It is 90 box-office minutes that could change America.
With Hillary Clinton and Donald Trump virtually tied in recent national polls, they enter the debate as the two least popular presidential candidates in modern history.
Monday’s debate, which will be moderated by NBC’s Lester Holt, will see the two candidates speak on America’s direction, achieving prosperity and the country’s security.
These will be covered across six 15-minute segments before an audience at New York’s Hofstra University.
It has the potential to be a bloody battle, with a Superbowl audience of more than 100 million people forecast.
In the blue corner, a career politician, an experienced debater, trying to stem an apparent surge in popularity for her rival.
In the red corner, a reality TV star, who successfully disposed of his opponents by giving them nicknames on stage, now needs to prove he has the temperament to be commander-in-chief.
Mrs Clinton has been doing her homework – studying her rival and practising going into battle with him.
In the role of Mr Trump has been Phillip Reines, who served as deputy assistant secretary of state under Mrs Clinton and is known in Washington circles for his bullish, combative personality.
Jim Manley, a Democratic strategist and former Senate aide, told Sky News that Mrs Clinton “needs to be aggressive”.
“She can’t just let Trump be Trump,” he said.
“People want to see her looking strong and challenging him.”
Fact-checking any false claims, he says, is essential, but she must also present a positive vision for America.
The stakes are high for both candidates, but Mrs Clinton arguably has more to lose.
After her recent diagnosis of pneumonia, her appearance will also be scrutinized and Richard Nixon’s sweaty, unshaven look in the first ever televised debate, is a potent reminder that how you look, matters.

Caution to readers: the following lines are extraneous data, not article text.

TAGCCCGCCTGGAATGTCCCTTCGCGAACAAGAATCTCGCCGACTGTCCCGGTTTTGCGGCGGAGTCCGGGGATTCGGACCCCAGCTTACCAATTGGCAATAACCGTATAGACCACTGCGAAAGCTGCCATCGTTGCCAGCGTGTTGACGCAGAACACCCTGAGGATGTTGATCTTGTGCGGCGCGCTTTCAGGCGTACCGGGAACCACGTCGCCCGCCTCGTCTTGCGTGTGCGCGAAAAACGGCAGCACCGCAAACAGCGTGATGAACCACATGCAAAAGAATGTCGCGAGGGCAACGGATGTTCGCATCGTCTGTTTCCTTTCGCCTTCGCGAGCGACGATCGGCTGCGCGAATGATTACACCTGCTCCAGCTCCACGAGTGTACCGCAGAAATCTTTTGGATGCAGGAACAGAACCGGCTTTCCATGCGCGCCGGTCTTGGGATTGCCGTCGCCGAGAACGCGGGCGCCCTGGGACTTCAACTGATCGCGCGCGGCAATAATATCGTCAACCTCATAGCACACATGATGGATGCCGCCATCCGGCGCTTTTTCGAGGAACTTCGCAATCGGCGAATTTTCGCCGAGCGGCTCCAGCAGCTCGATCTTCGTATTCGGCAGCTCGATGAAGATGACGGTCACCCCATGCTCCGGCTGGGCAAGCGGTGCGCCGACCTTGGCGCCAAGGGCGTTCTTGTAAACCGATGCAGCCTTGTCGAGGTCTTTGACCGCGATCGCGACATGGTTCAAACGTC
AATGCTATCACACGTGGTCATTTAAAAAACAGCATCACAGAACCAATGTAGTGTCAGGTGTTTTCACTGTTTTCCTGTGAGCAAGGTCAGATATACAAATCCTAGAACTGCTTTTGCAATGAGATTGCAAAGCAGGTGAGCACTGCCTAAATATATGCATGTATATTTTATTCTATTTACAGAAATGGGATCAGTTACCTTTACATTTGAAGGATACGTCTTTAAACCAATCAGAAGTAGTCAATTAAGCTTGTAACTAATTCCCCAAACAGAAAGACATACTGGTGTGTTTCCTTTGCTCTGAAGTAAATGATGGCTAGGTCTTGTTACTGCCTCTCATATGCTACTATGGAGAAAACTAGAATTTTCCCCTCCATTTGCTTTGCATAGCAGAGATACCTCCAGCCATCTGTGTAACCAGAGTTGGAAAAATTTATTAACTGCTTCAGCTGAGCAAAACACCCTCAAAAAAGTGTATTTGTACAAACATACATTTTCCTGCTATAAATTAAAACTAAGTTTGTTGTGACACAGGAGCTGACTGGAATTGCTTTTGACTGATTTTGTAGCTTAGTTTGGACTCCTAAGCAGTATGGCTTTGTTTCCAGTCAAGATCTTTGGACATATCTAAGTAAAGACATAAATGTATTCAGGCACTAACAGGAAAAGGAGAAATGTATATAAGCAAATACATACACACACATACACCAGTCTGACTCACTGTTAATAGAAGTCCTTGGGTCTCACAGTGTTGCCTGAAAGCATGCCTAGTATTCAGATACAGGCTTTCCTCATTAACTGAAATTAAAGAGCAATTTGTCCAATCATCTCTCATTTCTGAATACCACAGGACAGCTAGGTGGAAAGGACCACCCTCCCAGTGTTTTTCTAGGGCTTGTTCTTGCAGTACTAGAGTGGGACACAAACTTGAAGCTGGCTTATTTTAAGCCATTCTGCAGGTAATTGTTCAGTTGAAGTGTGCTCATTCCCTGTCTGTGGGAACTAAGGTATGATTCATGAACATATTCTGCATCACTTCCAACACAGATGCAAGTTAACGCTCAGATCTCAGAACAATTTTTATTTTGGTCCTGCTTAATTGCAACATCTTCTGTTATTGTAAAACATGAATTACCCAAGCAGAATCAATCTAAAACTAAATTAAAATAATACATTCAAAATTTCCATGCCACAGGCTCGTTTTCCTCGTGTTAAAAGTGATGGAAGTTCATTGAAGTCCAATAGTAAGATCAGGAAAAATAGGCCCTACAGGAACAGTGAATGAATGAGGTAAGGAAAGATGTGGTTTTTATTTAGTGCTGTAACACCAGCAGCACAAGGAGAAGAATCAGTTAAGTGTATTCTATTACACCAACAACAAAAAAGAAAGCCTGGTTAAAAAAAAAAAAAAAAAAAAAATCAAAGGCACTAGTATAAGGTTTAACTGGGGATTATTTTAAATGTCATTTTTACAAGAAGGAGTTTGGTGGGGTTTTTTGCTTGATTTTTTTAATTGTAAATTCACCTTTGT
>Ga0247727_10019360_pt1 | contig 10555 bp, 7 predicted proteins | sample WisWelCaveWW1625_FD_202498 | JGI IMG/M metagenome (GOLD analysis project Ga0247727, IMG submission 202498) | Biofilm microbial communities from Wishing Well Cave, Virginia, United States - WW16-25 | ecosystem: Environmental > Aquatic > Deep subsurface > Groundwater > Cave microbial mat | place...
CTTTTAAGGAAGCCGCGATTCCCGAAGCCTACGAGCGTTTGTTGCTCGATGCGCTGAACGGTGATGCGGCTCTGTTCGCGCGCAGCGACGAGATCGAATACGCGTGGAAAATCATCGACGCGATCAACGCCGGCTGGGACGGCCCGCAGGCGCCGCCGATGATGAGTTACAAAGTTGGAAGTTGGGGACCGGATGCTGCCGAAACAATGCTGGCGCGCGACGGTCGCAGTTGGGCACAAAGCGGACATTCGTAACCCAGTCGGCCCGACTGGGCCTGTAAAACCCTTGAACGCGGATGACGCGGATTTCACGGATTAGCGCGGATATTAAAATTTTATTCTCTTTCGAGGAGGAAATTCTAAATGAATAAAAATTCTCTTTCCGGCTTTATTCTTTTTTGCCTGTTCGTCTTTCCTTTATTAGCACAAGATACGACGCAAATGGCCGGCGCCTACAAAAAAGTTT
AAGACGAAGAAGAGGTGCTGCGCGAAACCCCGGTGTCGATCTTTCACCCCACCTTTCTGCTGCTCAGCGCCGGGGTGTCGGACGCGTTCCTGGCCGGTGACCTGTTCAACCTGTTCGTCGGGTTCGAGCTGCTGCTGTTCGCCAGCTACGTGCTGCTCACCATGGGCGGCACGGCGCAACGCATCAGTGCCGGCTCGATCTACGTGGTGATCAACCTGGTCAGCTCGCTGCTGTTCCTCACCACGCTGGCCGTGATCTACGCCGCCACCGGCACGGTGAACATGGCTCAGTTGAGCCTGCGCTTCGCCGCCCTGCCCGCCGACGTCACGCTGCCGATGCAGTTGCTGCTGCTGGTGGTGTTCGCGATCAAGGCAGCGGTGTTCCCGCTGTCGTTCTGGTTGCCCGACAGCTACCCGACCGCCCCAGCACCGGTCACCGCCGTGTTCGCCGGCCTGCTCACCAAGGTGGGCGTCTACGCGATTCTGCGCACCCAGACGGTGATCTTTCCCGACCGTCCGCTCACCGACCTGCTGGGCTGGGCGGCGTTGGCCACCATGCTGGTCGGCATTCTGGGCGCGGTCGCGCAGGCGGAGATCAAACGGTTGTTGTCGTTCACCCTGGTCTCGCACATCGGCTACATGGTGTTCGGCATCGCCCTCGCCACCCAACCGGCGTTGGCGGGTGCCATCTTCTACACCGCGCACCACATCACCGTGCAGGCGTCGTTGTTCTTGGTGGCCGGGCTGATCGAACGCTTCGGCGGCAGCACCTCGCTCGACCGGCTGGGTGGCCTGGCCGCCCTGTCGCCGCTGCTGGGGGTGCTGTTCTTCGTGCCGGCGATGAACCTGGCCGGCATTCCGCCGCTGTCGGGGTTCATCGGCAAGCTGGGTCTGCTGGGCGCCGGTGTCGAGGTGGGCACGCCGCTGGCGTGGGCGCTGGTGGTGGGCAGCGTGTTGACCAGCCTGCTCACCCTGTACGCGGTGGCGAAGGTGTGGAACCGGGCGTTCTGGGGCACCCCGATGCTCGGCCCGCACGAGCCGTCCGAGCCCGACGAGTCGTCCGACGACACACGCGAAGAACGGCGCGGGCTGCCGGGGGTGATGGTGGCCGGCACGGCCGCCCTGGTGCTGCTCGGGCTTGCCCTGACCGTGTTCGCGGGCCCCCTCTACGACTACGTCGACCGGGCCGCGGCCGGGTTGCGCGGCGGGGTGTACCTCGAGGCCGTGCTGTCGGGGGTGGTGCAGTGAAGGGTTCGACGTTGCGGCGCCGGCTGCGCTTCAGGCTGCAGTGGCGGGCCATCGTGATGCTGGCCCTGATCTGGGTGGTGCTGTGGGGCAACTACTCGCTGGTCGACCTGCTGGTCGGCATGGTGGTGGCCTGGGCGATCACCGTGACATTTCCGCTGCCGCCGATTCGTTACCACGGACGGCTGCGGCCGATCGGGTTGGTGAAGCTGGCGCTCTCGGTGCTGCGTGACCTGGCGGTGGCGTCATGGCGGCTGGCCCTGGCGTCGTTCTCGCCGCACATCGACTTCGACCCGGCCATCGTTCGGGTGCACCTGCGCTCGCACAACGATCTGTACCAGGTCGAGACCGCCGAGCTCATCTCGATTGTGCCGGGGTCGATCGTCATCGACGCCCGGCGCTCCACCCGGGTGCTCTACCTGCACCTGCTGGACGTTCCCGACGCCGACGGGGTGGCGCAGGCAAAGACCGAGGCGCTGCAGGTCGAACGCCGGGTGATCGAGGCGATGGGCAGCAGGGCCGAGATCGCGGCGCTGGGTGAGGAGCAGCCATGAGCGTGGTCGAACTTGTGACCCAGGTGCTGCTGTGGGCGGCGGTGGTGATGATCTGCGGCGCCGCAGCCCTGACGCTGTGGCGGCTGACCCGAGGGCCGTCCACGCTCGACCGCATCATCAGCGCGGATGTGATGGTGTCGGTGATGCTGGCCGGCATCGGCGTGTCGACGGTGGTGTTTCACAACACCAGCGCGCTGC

Mr Trump, appears to be looking for a fight before he’s even stepped in the ring, taunting his opponent by threatening to bring Gennifer Flowers along, with whom Bill Clinton admitted to having a sexual relationship decades ago.
At a time when he needs to present a presidential image, it is a risky move – potentially alienating women voters.
The billionaire businessman, who has consistently railed against convention, has been taking a more relaxed, on the-fly approach to his first ever debate.
But the Republican nominee has, we’re told, been watching Mrs Clinton’s “best and worst” TV moments. His TV background and ability to deliver pithy one-liners with populist appeal, could serve him well.
Bret Baier, who was a moderator in the Republican primary debates, tells me Mr Trump is “better at the soundbites”.
Political commentators have been filling the airwaves with talk of Mr Trump’s bar being low and expectations few. His own surrogates are also playing down his chances.
His biggest challenge will be staying on message. If he can do that, it may well be viewed as a victory.
In a race dominate by personality, this is a chance to debate policies.
By the end, we will find out if details make a difference.